Hesiod, The Homeric Hymns, and Homerica
Page: 56(ll. 8-20) '"Hear me all, both young and old, while I speak as my spirit within my breast bids me. Hippomenes seeks my coy-eyed daughter to wife; but let him now hear my wholesome speech. He shall not win her without contest; yet, if he be victorious and escape death, and if the deathless gods who dwell on Olympus grant him to win renown, verily he shall return to his dear native land, and I will give him my dear child and strong, swift-footed horses besides which he shall lead home to be cherished possessions; and may he rejoice in heart possessing these, and ever remember with gladness the painful contest. May the father of men and of gods (grant that splendid children may be born to him)' 1712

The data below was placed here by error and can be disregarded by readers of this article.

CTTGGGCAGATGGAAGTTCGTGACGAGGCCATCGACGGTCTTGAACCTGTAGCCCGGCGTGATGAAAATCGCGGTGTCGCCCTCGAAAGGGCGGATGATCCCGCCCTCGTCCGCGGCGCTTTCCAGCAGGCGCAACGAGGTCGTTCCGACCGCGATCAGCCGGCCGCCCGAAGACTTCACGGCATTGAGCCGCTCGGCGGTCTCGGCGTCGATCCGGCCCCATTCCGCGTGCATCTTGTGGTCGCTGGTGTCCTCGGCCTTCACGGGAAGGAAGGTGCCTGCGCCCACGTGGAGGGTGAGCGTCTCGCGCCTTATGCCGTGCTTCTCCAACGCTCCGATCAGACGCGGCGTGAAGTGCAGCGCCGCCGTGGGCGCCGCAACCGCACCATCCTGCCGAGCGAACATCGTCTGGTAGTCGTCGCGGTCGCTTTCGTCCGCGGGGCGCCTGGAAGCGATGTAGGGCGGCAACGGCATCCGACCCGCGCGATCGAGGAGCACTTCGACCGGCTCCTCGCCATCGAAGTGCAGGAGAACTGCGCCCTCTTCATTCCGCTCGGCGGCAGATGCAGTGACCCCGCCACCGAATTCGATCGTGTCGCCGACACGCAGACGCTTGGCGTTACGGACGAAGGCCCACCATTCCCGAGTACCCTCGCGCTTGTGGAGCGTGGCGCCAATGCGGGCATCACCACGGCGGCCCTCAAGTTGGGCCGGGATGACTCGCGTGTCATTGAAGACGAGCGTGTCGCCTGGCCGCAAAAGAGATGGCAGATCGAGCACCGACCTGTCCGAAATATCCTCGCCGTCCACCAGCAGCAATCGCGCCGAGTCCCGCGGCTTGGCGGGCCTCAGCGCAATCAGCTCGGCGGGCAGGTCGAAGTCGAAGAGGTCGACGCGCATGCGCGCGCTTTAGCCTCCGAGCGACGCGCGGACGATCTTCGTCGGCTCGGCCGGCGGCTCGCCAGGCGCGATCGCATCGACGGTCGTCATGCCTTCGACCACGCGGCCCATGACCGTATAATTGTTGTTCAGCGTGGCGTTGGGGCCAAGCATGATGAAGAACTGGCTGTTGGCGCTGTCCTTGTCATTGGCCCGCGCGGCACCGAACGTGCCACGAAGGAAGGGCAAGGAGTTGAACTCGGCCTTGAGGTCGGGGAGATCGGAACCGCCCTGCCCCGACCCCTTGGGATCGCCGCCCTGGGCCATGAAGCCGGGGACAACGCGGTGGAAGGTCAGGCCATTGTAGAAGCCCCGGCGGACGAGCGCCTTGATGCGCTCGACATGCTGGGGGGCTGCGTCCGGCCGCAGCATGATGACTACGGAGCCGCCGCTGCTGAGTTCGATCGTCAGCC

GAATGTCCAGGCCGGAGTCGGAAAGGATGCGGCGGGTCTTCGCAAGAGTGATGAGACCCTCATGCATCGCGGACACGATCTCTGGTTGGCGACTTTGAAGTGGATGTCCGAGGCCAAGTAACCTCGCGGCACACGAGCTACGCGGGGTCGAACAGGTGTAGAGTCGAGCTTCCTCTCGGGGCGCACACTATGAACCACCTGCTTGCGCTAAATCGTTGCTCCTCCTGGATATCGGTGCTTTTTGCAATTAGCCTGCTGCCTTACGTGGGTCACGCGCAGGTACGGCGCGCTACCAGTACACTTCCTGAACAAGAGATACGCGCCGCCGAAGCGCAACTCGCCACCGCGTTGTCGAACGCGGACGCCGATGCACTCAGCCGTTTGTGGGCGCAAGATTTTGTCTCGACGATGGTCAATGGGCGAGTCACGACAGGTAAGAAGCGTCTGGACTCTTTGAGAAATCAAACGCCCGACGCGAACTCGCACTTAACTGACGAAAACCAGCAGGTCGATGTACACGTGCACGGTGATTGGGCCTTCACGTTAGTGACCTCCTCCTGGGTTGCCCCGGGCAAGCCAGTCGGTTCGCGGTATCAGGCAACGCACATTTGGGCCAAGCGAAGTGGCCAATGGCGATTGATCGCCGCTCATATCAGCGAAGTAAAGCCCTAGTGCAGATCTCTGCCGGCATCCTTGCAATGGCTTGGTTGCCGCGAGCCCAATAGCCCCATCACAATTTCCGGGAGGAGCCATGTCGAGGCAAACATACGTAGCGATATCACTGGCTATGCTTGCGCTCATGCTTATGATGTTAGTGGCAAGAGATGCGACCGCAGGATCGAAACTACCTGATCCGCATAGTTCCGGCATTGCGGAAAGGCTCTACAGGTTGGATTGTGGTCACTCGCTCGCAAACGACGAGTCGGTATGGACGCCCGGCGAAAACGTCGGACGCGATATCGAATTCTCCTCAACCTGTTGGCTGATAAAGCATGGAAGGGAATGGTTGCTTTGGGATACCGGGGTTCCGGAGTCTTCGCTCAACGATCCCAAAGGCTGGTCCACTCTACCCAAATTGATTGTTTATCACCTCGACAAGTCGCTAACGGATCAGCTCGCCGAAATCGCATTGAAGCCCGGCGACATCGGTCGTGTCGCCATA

(ll. 21-27) 'on the right.... and he, rushing upon her,.... drawing back slightly towards the left. And on them was laid an unenviable struggle: for she, even fair, swift-footed Atalanta, ran scorning the gifts of golden Aphrodite; but with him the race was for his life, either to find his doom, or to escape it. Therefore with thoughts of guile he said to her:
(ll. 28-29) '"O daughter of Schoeneus, pitiless in heart, receive these glorious gifts of the goddess, golden Aphrodite...'
(ll. 30-36) 'But he, following lightly on his feet, cast the first apple 1713: and, swiftly as a Harpy, she turned back and snatched it. Then he cast the second to the ground with his hand. And now fair, swift-footed Atalanta had two apples and was near the goal; but Hippomenes cast the third apple to the ground, and therewith escaped death and black fate. And he stood panting and...'